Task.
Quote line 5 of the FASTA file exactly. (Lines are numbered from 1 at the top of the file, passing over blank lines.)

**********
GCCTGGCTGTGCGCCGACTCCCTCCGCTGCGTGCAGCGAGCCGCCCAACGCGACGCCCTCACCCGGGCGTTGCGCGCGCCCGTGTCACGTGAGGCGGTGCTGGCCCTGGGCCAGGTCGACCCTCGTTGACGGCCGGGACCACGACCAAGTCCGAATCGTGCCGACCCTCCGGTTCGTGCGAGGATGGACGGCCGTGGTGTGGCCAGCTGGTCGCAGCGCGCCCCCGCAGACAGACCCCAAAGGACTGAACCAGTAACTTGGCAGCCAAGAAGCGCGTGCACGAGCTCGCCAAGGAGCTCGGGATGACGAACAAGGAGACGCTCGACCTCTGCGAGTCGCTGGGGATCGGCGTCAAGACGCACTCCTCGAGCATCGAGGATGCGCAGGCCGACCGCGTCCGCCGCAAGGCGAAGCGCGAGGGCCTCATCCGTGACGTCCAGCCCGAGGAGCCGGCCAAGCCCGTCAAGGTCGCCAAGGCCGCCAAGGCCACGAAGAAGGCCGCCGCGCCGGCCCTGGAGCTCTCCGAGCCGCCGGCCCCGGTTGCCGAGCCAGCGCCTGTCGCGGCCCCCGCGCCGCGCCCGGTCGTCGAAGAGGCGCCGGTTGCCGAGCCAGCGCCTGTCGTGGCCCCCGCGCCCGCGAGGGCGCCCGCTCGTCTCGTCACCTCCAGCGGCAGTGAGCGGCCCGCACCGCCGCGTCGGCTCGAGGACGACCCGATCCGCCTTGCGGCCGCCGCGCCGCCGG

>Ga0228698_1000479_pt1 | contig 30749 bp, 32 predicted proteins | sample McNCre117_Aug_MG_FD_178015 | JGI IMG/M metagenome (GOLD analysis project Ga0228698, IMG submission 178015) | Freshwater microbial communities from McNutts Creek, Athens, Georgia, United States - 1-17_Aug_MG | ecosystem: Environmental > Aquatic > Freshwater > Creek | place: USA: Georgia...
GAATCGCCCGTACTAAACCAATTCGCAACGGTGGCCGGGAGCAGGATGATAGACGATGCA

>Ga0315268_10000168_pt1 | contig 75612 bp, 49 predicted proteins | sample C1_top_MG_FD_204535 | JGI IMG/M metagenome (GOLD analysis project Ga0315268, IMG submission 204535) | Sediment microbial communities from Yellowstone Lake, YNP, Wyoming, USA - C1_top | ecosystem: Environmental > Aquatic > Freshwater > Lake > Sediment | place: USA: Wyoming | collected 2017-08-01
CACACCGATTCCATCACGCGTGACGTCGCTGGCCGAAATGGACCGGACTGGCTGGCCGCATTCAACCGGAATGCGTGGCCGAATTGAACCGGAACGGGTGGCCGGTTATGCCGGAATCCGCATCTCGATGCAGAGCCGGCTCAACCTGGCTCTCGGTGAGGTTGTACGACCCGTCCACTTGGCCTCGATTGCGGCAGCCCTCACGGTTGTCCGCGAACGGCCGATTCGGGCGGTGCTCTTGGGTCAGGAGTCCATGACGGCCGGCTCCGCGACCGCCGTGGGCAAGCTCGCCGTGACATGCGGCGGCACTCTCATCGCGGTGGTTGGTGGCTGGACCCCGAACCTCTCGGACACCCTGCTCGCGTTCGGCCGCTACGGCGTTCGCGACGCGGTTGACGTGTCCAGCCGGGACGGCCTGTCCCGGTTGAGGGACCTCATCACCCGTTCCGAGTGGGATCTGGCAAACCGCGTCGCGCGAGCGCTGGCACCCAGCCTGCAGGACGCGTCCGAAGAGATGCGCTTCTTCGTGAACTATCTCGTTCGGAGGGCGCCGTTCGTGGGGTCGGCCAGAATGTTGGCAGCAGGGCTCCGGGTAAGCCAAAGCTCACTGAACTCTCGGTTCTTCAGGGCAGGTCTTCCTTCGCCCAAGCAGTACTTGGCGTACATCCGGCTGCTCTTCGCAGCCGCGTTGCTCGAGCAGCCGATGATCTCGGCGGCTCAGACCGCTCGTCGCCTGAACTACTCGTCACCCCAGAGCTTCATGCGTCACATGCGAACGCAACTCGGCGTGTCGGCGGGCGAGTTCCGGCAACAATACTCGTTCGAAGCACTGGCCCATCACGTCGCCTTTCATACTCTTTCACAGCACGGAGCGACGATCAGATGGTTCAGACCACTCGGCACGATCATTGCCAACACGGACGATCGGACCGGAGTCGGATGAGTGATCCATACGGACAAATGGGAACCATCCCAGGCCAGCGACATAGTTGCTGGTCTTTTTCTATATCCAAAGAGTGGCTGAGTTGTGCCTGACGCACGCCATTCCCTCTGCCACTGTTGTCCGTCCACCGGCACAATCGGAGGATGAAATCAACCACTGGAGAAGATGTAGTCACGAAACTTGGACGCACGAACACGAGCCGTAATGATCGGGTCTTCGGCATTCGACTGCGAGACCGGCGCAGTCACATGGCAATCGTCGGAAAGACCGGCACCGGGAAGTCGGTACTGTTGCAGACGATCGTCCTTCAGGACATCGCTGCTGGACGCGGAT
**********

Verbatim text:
CACACCGATTCCATCACGCGTGACGTCGCTGGCCGAAATGGACCGGACTGGCTGGCCGCATTCAACCGGAATGCGTGGCCGAATTGAACCGGAACGGGTGGCCGGTTATGCCGGAATCCGCATCTCGATGCAGAGCCGGCTCAACCTGGCTCTCGGTGAGGTTGTACGACCCGTCCACTTGGCCTCGATTGCGGCAGCCCTCACGGTTGTCCGCGAACGGCCGATTCGGGCGGTGCTCTTGGGTCAGGAGTCCATGACGGCCGGCTCCGCGACCGCCGTGGGCAAGCTCGCCGTGACATGCGGCGGCACTCTCATCGCGGTGGTTGGTGGCTGGACCCCGAACCTCTCGGACACCCTGCTCGCGTTCGGCCGCTACGGCGTTCGCGACGCGGTTGACGTGTCCAGCCGGGACGGCCTGTCCCGGTTGAGGGACCTCATCACCCGTTCCGAGTGGGATCTGGCAAACCGCGTCGCGCGAGCGCTGGCACCCAGCCTGCAGGACGCGTCCGAAGAGATGCGCTTCTTCGTGAACTATCTCGTTCGGAGGGCGCCGTTCGTGGGGTCGGCCAGAATGTTGGCAGCAGGGCTCCGGGTAAGCCAAAGCTCACTGAACTCTCGGTTCTTCAGGGCAGGTCTTCCTTCGCCCAAGCAGTACTTGGCGTACATCCGGCTGCTCTTCGCAGCCGCGTTGCTCGAGCAGCCGATGATCTCGGCGGCTCAGACCGCTCGTCGCCTGAACTACTCGTCACCCCAGAGCTTCATGCGTCACATGCGAACGCAACTCGGCGTGTCGGCGGGCGAGTTCCGGCAACAATACTCGTTCGAAGCACTGGCCCATCACGTCGCCTTTCATACTCTTTCACAGCACGGAGCGACGATCAGATGGTTCAGACCACTCGGCACGATCATTGCCAACACGGACGATCGGACCGGAGTCGGATGAGTGATCCATACGGACAAATGGGAACCATCCCAGGCCAGCGACATAGTTGCTGGTCTTTTTCTATATCCAAAGAGTGGCTGAGTTGTGCCTGACGCACGCCATTCCCTCTGCCACTGTTGTCCGTCCACCGGCACAATCGGAGGATGAAATCAACCACTGGAGAAGATGTAGTCACGAAACTTGGACGCACGAACACGAGCCGTAATGATCGGGTCTTCGGCATTCGACTGCGAGACCGGCGCAGTCACATGGCAATCGTCGGAAAGACCGGCACCGGGAAGTCGGTACTGTTGCAGACGATCGTCCTTCAGGACATCGCTGCTGGACGCGGAT